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‘Omerta’ movie review: Rajkummar Rao as Omar gives a riveting performance
Directed By: Hansal Mehta
Produced By: Shailesh R. Singh, Nahid Khan
Cast: Rajkummar Rao, Timothy Ryan Hickernell, Keval Arora, Sanjeev Chopra
Duration: 1hour 36 minutes
Bollywood Bubble Rating: 2.5
Accomplished filmmaker Hansal Mehta in ‘Omerta’ tells the malevolent story of the violence committed by Omar Sheikh (played by Rajkummar Rao) a British citizen of Pakistani descent, who had links to various Islamist militant organizations and was also responsible for several terrorist activities in India and Pakistan. The filmmaker has left no stone unturned while mounting this evil-crime drama. Though it is brilliantly crafted, the film lacks a soul.
The film exposes state-sponsored terrorism and how it manipulates young minds into believing a sordid interpretation of struggle or fight against the enemies of one’s religion. The movie documents Omar Sheikh’s cold-blooded journey. A bright student, pursuing his education from London School, Omar, leaves everything to join Islamic aid expedition in order to provide some kind of help to his religion.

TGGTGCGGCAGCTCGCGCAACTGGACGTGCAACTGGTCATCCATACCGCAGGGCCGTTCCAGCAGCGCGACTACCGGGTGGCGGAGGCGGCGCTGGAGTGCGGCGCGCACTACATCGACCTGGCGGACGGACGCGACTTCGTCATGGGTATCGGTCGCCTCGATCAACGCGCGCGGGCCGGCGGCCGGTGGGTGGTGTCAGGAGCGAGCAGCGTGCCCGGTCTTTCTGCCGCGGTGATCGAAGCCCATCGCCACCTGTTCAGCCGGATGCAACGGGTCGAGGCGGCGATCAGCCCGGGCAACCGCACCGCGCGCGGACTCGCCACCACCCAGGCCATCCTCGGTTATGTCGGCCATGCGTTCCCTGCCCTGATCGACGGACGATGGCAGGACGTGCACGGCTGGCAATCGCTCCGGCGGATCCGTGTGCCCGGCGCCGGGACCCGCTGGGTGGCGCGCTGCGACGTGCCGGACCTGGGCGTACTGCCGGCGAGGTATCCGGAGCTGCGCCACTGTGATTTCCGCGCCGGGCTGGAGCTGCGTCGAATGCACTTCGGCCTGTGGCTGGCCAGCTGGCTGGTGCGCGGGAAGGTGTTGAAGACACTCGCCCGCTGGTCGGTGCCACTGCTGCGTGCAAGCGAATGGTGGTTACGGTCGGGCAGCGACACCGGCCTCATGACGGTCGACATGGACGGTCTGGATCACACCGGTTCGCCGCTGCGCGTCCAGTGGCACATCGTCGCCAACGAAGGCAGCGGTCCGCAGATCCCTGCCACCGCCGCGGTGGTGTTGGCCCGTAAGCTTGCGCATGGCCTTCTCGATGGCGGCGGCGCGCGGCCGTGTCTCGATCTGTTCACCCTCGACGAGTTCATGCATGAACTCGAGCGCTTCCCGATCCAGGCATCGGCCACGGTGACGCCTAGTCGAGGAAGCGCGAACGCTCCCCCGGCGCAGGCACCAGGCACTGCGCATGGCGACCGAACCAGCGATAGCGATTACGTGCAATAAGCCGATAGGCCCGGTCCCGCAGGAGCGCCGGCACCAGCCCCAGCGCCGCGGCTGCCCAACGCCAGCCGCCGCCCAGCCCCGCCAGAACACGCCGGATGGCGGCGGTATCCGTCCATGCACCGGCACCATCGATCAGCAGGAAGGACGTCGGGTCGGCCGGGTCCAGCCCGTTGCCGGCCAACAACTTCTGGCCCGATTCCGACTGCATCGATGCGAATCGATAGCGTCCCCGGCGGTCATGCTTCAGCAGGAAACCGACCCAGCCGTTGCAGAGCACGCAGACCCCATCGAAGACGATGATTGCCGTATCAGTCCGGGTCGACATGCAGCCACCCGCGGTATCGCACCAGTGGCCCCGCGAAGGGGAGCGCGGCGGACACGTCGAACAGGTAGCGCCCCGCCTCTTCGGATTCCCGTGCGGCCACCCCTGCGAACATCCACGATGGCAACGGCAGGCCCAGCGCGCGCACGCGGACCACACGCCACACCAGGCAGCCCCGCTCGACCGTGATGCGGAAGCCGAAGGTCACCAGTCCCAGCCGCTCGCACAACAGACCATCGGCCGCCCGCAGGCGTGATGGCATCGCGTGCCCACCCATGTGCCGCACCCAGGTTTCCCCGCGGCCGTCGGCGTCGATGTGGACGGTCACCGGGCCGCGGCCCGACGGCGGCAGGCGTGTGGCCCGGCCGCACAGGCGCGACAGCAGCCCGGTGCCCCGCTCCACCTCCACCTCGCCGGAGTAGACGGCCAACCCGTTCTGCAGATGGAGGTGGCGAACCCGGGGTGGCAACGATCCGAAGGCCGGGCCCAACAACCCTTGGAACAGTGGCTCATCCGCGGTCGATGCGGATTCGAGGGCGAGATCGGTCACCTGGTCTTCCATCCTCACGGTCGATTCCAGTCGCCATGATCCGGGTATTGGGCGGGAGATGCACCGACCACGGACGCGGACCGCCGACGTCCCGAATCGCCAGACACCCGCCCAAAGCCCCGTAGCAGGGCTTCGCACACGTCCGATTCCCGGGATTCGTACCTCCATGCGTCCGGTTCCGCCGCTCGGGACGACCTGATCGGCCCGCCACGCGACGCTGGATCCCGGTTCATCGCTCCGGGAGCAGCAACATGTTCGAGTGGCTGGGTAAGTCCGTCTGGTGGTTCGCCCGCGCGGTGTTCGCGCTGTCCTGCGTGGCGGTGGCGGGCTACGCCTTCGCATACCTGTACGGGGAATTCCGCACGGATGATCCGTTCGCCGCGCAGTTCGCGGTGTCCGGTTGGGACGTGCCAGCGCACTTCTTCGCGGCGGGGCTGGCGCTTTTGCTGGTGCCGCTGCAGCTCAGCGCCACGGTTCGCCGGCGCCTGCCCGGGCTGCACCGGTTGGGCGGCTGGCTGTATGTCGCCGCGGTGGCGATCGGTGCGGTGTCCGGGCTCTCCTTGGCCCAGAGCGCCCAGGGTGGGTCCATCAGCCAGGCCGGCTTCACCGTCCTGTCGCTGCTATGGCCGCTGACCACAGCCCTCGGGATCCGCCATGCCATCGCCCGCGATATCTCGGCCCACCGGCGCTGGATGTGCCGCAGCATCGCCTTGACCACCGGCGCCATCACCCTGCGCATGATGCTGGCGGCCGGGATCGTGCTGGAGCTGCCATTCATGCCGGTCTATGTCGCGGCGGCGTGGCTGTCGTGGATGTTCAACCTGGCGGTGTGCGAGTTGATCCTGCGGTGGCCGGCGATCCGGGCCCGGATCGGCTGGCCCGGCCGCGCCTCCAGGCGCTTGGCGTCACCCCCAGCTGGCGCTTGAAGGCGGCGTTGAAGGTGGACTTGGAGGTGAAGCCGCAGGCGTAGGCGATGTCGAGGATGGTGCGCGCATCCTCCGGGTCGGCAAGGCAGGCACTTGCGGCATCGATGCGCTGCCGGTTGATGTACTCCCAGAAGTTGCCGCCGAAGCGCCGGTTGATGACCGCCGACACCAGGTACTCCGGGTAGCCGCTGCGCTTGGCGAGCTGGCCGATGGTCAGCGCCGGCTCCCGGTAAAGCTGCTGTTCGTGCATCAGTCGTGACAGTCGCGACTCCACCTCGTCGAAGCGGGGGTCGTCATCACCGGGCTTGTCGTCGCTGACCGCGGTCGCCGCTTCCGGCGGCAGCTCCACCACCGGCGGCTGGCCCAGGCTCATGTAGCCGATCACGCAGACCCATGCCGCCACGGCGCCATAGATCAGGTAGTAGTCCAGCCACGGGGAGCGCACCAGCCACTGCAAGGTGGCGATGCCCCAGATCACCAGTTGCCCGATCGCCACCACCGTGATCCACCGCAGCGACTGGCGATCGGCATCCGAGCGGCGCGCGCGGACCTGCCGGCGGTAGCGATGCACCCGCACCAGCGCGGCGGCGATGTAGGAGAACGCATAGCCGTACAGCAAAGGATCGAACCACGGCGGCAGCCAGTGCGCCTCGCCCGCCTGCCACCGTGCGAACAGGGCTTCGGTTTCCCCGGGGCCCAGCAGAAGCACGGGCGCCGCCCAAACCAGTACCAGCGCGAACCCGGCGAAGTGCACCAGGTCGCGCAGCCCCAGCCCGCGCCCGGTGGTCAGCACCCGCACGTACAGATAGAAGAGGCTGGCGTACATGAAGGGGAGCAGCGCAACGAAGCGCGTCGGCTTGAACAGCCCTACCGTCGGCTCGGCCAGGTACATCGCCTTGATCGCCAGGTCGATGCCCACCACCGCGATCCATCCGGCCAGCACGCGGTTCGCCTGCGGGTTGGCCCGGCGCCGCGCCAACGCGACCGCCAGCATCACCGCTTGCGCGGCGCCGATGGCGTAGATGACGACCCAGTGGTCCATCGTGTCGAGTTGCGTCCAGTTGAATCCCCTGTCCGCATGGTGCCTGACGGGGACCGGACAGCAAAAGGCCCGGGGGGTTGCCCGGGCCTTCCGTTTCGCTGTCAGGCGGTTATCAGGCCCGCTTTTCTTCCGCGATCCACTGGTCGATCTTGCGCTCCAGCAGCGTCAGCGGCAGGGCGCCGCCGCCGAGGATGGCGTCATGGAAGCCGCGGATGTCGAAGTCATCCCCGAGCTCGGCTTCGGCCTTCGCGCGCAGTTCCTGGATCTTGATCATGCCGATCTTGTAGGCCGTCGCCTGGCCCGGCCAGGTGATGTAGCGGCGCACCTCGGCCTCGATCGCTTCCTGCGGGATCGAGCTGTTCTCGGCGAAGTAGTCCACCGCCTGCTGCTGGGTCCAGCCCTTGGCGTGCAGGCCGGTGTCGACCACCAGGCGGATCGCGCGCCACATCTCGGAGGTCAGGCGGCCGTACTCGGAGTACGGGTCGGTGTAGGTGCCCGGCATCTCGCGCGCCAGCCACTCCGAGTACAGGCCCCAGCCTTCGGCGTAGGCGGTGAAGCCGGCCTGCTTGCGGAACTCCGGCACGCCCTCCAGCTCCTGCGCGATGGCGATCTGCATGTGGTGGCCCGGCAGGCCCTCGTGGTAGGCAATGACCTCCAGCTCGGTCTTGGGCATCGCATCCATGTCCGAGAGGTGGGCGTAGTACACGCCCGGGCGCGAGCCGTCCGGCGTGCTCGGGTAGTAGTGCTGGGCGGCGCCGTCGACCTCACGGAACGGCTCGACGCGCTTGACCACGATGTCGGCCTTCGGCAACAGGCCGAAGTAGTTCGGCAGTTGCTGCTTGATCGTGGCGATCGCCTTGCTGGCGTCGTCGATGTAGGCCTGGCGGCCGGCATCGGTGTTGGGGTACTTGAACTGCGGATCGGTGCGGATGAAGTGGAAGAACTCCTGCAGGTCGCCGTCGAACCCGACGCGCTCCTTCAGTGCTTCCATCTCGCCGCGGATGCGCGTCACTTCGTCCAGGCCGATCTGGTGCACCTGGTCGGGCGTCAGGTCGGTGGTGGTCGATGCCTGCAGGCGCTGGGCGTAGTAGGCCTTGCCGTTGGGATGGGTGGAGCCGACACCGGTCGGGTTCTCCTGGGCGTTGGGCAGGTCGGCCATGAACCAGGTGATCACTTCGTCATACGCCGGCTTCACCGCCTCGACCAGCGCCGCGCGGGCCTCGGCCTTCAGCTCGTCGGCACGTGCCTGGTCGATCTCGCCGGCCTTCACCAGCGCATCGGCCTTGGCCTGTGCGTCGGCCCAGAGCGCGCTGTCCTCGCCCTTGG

The title ‘Omerta’ is a code of silence followed by the Italian Mafia, wherein they never give evidence to the police. In Hansal Mehta’s film, it refers to the attitude of ordinary people who look the other way and don’t bring the criminals to books.
The well-edited nerve-wracking tale inadvertently glorifies terrorism. It opens with a deviously planned kidnapping of a group of foreigners in Delhi and ends with the beheading of Daniel Pearl (Timothy Ryan Hickernell), in Pakistan. There are many dialogues and images in this film that will make you wince and squirm.
Rajkummar Rao is impressive, he has delivered a brilliant performance as the emotionally inclined but brutally barbarous, and well-educated member of the holy war. But out here, he is not his best because his character is underwritten. Timothy Ryan Hickernell offers an earnest portrayal. Keval Arora as Saeed Sheikh – Omar’s helpless and lost father is sincere.
Mandar Kulkarni’s sound and Anuj Rakesh Dhawan’s cinematography is simple yet effective. Ishaan Chhabra’s music seamlessly matches with the narrative.
The film is engaging in the first half. The second half loses it sheen due to the poor editing that seems a tad tacky and a rushed job to wrap this non-conclusive narrative. The major flaw of the movie was Omar’s character development. His transformation from a student to a kidnapper with no reason to why and when, leaving a sense of incompleteness.
All in all, watch it for Rajkummar Rao’s performance.
Watch the trailer here:
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